The post-credits scene, where Dougal arrives in Ted’s Las Vegas fever dream, whispers in his ear, and pulls him away from the dance floor, initially seems like such a non-sequitur that it actively defies any kind of interpretation. Of course, that only makes it more interesting. Perhaps, like the soldier in Owen’s poem, Ted is sleeping; dreaming. Dougal assumes the role of Death, telling Ted that his time has come, and taking him by the hand, leading him away – away from the female admirers he never respected, away from the technicolour rays, and into the embrace of the void; an Irish priest foresees his death.
To understand the episode’s title, one must first be familiar with the Roman Catholic concept of indulgences: the faithful Christian’s exemptions from punishment for venial sins, gained by performing certain prayers or deeds. The sale of indulgences for money, as practised by the Catholic friar Johann Tetzel, was the central objection of Martin Luther, whose subsequent publication of the Ninety-Five Theses in 1517 led directly to the fracturing of the Church and the formation of Protestantism as an alternative religion. The episode’s title paraphrases “Eternal Rest”, an indulgenced prayer whose entry in the Enchiridion Indulgentiarum reads as follows: “Eternal rest grant unto him, O Lord, and let perpetual light shine upon him. May he rest in peace.” This is followed by a note: “Partial indulgence, applicable only to the souls in purgatory.”
As I have suggested previously, Father Ted can be viewed as the metaphorical story of three priests suffering in purgatory for their sins. In this light, Jack’s demise becomes his salvation: escape from Craggy Island, ascension to a higher plane. Perhaps the Toilet Duck was no mistake. And just as Ted reaches the point where he can accept this shattering change to his world, it is undone. Jack has been judged imperfectly purified. Against all logic, he is revived, cast back down to his miserable existence, his time not yet served. Mere death is no escape from this place. The show’s cyclical structure refuses to accept such a violation. It’s as if the universe itself, unable to bear Craggy Island’s loss, bends the laws of physics and biology to extend the run of the series. And that moment is suitably momentous: when Ted faints in terror of Jack reborn, the screen warps and sways strangely – it seems that two shots were blended together to solve some technical issue, but the effect is unseemly. When Dougal, before losing consciousness himself, asks Jack what just happened, it’s weirdly the only time in the entire show that Dougal and Jack actually interact. Just for a moment, everything is in flux, and anything is possible – divine intervention as the solution to narrative collapse.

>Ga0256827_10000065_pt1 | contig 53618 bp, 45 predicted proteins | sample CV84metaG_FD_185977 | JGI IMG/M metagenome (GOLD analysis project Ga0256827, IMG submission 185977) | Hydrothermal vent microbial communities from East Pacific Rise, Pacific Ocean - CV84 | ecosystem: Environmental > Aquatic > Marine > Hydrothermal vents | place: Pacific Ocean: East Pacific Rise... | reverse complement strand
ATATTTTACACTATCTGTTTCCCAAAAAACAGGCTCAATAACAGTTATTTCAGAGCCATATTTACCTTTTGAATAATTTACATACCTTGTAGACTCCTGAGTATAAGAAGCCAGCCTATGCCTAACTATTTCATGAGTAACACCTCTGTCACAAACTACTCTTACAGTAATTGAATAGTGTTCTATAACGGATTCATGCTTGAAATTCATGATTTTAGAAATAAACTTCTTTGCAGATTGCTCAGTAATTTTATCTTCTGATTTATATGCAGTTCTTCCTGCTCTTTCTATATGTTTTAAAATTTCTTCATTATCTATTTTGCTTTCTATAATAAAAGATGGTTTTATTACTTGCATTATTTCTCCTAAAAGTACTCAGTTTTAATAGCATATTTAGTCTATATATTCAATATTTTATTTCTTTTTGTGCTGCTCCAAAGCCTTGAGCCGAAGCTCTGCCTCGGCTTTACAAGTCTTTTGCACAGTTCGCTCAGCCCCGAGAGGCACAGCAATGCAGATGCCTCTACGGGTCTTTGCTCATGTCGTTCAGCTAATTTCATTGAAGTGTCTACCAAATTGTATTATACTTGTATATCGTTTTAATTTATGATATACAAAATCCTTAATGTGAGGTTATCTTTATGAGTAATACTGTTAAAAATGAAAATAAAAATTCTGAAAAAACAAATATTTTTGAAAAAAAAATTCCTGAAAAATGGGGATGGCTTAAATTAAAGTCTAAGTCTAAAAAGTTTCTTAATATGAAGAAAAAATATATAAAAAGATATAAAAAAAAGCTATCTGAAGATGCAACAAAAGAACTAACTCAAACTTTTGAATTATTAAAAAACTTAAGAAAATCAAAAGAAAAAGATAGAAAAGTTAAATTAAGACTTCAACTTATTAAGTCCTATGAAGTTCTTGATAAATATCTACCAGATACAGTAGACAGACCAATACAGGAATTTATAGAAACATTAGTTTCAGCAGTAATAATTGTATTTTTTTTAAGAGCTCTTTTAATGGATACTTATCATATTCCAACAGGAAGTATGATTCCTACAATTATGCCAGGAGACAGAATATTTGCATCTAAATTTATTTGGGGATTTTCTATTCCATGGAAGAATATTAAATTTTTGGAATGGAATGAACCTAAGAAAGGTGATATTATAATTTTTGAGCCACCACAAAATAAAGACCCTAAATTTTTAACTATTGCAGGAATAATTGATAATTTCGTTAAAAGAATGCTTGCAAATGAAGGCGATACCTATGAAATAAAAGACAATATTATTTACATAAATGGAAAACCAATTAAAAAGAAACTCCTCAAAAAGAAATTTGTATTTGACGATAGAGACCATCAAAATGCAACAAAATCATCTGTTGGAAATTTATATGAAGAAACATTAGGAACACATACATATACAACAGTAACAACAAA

But purgatory is not a cyclical process. The lost souls trapped there may suffer for aeons, and perhaps on those cold, tremulous nights, when indulgences are sparse, it seems that an eternity stretches before them. This is also an easy assumption for the audience to make, as the show aligns our perspective closely with that of those same sufferers. Still, purgatory is defined by its transience. All of its inhabitants can be redeemed, and in the end, they will be. From a broader perspective, the cosmology of Father Ted is teleological in nature. No matter how many of the cycles of suffering we call “episodes” they endure, we know that it cannot go on forever. Eventually the priests will pay for their sins. They will earn their eternal rest. But that’s another story.